Attorney Ben Stewart Alerts Public to Amusement Park Accident Statistics in Interview with

Share Article recently interviewed attorney Ben Stewart of Stewart Law Group, PLLC, about the dangers associated with amusement park accidents. In his interview, Stewart provided insight to the various types of amusement park injuries that can occur, as well as some tips on what amusement park visitors should do if they have been involved in, or suspect they've been involved in, an amusement park accident.

Bigger. Higher. Faster. That seems to be the goal of many major amusement park attractions in their quest to draw in thrill-seekers to the nation's theme parks each summer. Take, for example, the new Six Flags' Texas SkyScreamer which, according to an report, lifts riders up 40 stories and swings them around at speeds of up to 35 miles per hour*. With the ever-increasing complexity and speed of newer attractions, the concept of a potential injury at an amusement or theme park may not be surprising. And yet, according to attorney Ben Stewart of Stewart Law Group PLLC in a recent interview with, many amusement park accidents involve the ‘quieter’ rides at smaller parks.

"Even coin-operated amusements found at shopping malls can be a source for injury to children", Stewart says. A report released earlier this year by the Nationwide Children’s Hospital in Columbus Ohio that studied emergency room visits over a 20-year period from 1990 through 2010 concluded no fewer than 11,000 injuries to children from coin-operated mall amusements**. Overall, according to the Ohio study 92,885 children in the US sought treatment in emergency rooms following injuries stemming from an amusement park accident during that time period.

According to the Nationwide Children’s Hospital study, 20 children a day were treated in a US emergency ward for injuries related to, or stemming from an amusement located in a theme park or mall. The study concluded that the average annual injury rate due to amusement park accidents was 6.24 injuries per 100,000 US children. **

Those findings appear to challenge a statistic observed by the International Association of Amusement Parks and Attractions (IAPPA), which holds that the chance of being seriously injured on an amusement is one in 24 million.***

Attorney Ben Stewart's firm has handled a number of amusement park accident lawsuits. “We had a doctor who suffered a brain injury on a Mission to Mars ride at Disney World, a nurse who broke her ankles on a waterslide and a little girl whose intestines were flooded with water from a malfunctioning water jet on another waterslide. There are of course less serious injuries, but many can be catastrophic.”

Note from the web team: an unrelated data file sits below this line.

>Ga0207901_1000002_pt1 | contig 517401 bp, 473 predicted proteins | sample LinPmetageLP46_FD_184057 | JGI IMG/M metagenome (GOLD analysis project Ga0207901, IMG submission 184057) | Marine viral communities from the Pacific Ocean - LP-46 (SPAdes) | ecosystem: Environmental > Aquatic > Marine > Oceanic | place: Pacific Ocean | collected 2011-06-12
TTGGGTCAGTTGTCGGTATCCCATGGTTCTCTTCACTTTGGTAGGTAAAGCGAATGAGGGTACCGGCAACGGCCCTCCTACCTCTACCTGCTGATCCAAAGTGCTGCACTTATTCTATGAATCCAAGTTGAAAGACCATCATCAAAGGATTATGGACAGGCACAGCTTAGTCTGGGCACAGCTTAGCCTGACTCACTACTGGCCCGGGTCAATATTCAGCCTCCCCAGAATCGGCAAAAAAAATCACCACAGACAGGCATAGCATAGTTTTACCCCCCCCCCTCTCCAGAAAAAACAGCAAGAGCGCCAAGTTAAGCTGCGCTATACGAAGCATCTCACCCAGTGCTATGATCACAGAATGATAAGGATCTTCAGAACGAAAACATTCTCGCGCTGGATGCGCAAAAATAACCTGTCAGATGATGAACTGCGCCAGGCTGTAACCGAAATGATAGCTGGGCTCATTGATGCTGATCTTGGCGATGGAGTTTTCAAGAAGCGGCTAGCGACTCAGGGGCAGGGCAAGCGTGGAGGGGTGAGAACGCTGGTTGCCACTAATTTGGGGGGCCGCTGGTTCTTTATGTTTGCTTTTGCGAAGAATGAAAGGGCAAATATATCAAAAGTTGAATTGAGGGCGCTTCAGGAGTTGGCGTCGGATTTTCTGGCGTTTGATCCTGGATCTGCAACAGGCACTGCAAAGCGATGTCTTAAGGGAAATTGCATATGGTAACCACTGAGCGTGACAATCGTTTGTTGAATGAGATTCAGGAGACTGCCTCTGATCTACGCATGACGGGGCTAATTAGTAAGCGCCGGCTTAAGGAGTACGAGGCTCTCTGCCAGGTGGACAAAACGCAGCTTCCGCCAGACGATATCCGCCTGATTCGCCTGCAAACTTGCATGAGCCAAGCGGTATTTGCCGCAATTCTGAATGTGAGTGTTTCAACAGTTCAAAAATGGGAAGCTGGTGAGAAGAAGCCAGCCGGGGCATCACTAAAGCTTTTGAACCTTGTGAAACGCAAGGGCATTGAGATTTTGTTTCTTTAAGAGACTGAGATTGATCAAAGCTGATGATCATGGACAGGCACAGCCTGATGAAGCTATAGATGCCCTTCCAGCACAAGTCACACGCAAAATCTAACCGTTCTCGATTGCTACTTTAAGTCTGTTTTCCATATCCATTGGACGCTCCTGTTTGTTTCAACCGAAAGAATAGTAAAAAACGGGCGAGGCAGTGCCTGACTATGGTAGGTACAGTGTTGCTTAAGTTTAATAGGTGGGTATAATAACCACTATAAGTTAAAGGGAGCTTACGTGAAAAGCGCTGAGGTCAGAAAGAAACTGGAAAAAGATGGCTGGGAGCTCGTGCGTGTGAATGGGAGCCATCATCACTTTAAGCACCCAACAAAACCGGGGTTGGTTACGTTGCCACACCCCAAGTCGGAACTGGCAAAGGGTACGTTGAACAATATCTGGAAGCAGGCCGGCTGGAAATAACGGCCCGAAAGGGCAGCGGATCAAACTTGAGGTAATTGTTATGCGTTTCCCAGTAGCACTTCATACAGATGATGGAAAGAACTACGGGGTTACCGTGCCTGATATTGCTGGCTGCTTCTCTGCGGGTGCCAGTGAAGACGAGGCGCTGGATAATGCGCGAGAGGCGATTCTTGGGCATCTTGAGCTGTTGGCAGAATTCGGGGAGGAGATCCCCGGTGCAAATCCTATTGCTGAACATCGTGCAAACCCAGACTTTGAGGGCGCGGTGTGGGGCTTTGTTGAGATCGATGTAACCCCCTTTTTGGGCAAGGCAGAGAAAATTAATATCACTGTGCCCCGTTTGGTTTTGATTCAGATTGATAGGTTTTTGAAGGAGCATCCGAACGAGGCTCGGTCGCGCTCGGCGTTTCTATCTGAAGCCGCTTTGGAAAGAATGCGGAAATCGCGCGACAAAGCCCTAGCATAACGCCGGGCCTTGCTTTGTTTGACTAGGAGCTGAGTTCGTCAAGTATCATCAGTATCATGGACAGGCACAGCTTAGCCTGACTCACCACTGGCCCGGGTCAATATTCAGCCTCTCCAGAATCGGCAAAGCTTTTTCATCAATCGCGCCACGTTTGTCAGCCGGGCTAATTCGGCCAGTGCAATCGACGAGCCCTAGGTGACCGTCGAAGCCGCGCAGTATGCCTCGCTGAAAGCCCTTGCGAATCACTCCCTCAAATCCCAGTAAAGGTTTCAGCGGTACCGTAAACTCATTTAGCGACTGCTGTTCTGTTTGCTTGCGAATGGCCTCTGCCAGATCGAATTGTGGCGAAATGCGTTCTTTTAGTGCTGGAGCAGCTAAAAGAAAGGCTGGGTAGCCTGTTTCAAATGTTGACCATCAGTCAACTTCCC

A recent theme park accident occurred July 19th at Six Flags Over Texas when a 52-year-old patron fell to her death from the Texas Giant rollercoaster. Rosa Ayala-Gaona, according to various media reports including, had expressed concern about being properly strapped in prior to the ride commencing. Tragically, Ayala-Gaona somehow slipped out of a T-shaped restraint and tumbled 75 feet to the ground below.

According to Stewart, a common tendency among injured patrons, beyond an obviously catastrophic injury, is to walk away mistakenly thinking an injury has not occurred. “People get off the roller coaster and feel like they have motion sickness,” says Stewart. “They don’t realize that they have actually suffered a closed head injury. The nurse that broke her ankles thought she was okay. She didn’t want to spoil the day for her family and it was only the next day that her feet turned black and she realized how seriously she had been hurt,” says Stewart.

The issue, notes the attorney, is that a delayed response puts the potential for compensation with an amusement park accident lawsuit in jeopardy.

“Naturally, your first concern is medical attention, but you should also report that accident and get it on the record. If you wait too long, the midway may have been disassembled and moved on to the next location,” Stewart says. “There’s no way to see how the ride malfunctioned, or question the workers. The evidence is gone.” It’s easy enough to do, Stewart says. A patron exits a ride feeling woozy and simply thinks it’s a temporary reaction to the motion of the ride. By then it is too late to file an incident report.

“You have to preserve evidence. Alert the management that something has happened,” Stewart says. “Ask to fill out an incident report. Get a copy of the report and get a name,” says Stewart. “We have turned down very legitimate cases because there was no official incident report.” provides special legal news coverage of amusement park accident lawsuits along with information regarding legal help for amusement park accident injuries.

*"Recoil in terror at Six Flags' new 40-story open-air swing ride",, 5/30/13, see -

** "US Pediatric Injuries Involving Amusement Rides, 1990-2010", Meghan C. Thompson, Thiphalak Chounthirath, Huiyun Xiang, Gary A. Smith, Clinical Pediatrics, May 2013, see -

***" Fixed-Site Amusement Ride Injury Survey, 2011 Update", National Safety Council Research and Statistical Services Group Itasca, Illinois, March 2013, see - provides comprehensive legal news and critical information for those affected by once-in-a-lifetime situations involving medical device lawsuits, personal injury, defective products, California Overtime and labor issues or a host of others. Readers seeking legal help can request it by completing a form which is distributed to attorneys specializing in these cases. Trial attorneys utilize the site to keep abreast of hot legal issues and settlements as well as connect with potential clients. Web:

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